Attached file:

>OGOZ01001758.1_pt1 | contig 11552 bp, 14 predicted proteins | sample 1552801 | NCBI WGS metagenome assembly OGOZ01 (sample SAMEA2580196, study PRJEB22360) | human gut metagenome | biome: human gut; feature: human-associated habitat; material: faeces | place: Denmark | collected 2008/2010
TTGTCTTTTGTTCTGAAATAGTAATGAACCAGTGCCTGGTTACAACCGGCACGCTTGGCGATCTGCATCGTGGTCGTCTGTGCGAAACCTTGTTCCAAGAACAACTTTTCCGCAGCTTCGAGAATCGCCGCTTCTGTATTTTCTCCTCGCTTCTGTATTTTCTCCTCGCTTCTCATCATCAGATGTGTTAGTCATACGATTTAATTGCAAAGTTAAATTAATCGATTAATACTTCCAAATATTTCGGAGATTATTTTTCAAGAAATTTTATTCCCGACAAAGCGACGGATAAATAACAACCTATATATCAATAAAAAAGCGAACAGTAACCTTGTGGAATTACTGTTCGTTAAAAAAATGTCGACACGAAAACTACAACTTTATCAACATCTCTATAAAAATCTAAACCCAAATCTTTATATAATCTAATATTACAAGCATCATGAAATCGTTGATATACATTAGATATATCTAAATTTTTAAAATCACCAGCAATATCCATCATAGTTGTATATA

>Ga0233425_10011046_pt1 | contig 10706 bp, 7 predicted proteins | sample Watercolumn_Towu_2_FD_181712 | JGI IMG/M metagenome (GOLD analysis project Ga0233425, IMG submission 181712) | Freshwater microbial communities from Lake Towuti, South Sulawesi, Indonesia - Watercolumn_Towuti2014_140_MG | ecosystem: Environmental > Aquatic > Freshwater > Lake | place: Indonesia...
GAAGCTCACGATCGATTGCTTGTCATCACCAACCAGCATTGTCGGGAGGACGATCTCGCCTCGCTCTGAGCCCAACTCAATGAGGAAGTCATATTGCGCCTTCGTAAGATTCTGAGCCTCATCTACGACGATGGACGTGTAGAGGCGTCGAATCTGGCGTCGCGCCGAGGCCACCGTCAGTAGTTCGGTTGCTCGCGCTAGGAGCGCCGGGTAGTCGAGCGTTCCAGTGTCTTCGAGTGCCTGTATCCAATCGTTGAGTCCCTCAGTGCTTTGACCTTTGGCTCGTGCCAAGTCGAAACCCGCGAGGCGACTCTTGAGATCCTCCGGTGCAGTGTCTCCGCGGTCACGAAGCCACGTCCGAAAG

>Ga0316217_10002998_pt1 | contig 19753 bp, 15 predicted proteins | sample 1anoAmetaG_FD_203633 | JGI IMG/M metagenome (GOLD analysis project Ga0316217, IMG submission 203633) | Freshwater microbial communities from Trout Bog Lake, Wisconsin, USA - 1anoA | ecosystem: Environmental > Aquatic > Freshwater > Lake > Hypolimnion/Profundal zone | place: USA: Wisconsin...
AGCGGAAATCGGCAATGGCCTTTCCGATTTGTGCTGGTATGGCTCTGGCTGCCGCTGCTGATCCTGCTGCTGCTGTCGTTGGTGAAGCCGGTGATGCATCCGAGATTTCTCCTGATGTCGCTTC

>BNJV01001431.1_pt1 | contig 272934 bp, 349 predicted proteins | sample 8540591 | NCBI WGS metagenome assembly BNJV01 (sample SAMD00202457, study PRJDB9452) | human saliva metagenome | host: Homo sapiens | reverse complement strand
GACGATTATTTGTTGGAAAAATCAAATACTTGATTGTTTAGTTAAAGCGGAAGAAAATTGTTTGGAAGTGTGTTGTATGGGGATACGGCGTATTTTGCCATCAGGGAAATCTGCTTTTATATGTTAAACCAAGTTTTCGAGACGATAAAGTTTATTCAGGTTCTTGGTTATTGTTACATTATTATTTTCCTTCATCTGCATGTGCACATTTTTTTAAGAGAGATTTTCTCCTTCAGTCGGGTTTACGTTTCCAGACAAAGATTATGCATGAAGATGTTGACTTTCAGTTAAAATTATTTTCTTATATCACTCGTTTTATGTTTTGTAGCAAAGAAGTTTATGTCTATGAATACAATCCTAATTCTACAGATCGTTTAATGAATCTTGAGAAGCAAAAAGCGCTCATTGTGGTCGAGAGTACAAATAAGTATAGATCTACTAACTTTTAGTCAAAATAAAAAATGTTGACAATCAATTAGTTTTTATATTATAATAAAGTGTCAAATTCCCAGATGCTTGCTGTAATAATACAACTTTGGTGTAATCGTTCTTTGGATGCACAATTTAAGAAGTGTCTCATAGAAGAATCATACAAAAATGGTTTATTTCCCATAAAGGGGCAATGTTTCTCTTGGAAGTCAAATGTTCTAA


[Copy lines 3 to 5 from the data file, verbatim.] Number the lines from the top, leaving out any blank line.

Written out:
>Ga0233425_10011046_pt1 | contig 10706 bp, 7 predicted proteins | sample Watercolumn_Towu_2_FD_181712 | JGI IMG/M metagenome (GOLD analysis project Ga0233425, IMG submission 181712) | Freshwater microbial communities from Lake Towuti, South Sulawesi, Indonesia - Watercolumn_Towuti2014_140_MG | ecosystem: Environmental > Aquatic > Freshwater > Lake | place: Indonesia...
GAAGCTCACGATCGATTGCTTGTCATCACCAACCAGCATTGTCGGGAGGACGATCTCGCCTCGCTCTGAGCCCAACTCAATGAGGAAGTCATATTGCGCCTTCGTAAGATTCTGAGCCTCATCTACGACGATGGACGTGTAGAGGCGTCGAATCTGGCGTCGCGCCGAGGCCACCGTCAGTAGTTCGGTTGCTCGCGCTAGGAGCGCCGGGTAGTCGAGCGTTCCAGTGTCTTCGAGTGCCTGTATCCAATCGTTGAGTCCCTCAGTGCTTTGACCTTTGGCTCGTGCCAAGTCGAAACCCGCGAGGCGACTCTTGAGATCCTCCGGTGCAGTGTCTCCGCGGTCACGAAGCCACGTCCGAAAG

>Ga0316217_10002998_pt1 | contig 19753 bp, 15 predicted proteins | sample 1anoAmetaG_FD_203633 | JGI IMG/M metagenome (GOLD analysis project Ga0316217, IMG submission 203633) | Freshwater microbial communities from Trout Bog Lake, Wisconsin, USA - 1anoA | ecosystem: Environmental > Aquatic > Freshwater > Lake > Hypolimnion/Profundal zone | place: USA: Wisconsin...